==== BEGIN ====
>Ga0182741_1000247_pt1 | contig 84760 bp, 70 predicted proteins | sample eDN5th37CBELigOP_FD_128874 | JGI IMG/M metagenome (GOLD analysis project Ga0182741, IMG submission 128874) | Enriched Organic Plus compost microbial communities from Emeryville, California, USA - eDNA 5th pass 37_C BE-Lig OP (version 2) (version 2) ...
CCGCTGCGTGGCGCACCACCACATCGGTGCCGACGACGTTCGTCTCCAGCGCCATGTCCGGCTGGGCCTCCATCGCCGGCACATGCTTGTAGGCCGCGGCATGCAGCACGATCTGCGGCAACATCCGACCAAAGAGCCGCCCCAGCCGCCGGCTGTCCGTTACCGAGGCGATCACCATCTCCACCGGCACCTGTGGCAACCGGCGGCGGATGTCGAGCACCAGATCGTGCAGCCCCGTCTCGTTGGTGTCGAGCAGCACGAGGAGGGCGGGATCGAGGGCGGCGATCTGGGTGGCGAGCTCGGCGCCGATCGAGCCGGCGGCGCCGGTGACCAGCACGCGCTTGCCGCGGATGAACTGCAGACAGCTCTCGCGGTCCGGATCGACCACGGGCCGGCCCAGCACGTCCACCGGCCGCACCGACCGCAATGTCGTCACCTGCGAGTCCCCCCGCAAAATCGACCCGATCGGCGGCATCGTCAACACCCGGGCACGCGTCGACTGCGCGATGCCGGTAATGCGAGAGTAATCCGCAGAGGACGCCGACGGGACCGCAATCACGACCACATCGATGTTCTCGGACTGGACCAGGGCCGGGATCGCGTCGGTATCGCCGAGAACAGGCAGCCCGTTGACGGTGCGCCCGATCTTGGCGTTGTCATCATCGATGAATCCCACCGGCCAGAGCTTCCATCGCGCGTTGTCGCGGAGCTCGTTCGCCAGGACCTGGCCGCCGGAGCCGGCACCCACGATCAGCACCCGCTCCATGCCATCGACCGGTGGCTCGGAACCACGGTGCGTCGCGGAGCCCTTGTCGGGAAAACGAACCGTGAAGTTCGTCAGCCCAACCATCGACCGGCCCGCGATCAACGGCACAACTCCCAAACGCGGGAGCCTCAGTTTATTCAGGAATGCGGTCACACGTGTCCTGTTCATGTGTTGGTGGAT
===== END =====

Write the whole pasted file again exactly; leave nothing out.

>Ga0182741_1000247_pt1 | contig 84760 bp, 70 predicted proteins | sample eDN5th37CBELigOP_FD_128874 | JGI IMG/M metagenome (GOLD analysis project Ga0182741, IMG submission 128874) | Enriched Organic Plus compost microbial communities from Emeryville, California, USA - eDNA 5th pass 37_C BE-Lig OP (version 2) (version 2) ...
CCGCTGCGTGGCGCACCACCACATCGGTGCCGACGACGTTCGTCTCCAGCGCCATGTCCGGCTGGGCCTCCATCGCCGGCACATGCTTGTAGGCCGCGGCATGCAGCACGATCTGCGGCAACATCCGACCAAAGAGCCGCCCCAGCCGCCGGCTGTCCGTTACCGAGGCGATCACCATCTCCACCGGCACCTGTGGCAACCGGCGGCGGATGTCGAGCACCAGATCGTGCAGCCCCGTCTCGTTGGTGTCGAGCAGCACGAGGAGGGCGGGATCGAGGGCGGCGATCTGGGTGGCGAGCTCGGCGCCGATCGAGCCGGCGGCGCCGGTGACCAGCACGCGCTTGCCGCGGATGAACTGCAGACAGCTCTCGCGGTCCGGATCGACCACGGGCCGGCCCAGCACGTCCACCGGCCGCACCGACCGCAATGTCGTCACCTGCGAGTCCCCCCGCAAAATCGACCCGATCGGCGGCATCGTCAACACCCGGGCACGCGTCGACTGCGCGATGCCGGTAATGCGAGAGTAATCCGCAGAGGACGCCGACGGGACCGCAATCACGACCACATCGATGTTCTCGGACTGGACCAGGGCCGGGATCGCGTCGGTATCGCCGAGAACAGGCAGCCCGTTGACGGTGCGCCCGATCTTGGCGTTGTCATCATCGATGAATCCCACCGGCCAGAGCTTCCATCGCGCGTTGTCGCGGAGCTCGTTCGCCAGGACCTGGCCGCCGGAGCCGGCACCCACGATCAGCACCCGCTCCATGCCATCGACCGGTGGCTCGGAACCACGGTGCGTCGCGGAGCCCTTGTCGGGAAAACGAACCGTGAAGTTCGTCAGCCCAACCATCGACCGGCCCGCGATCAACGGCACAACTCCCAAACGCGGGAGCCTCAGTTTATTCAGGAATGCGGTCACACGTGTCCTGTTCATGTGTTGGTGGAT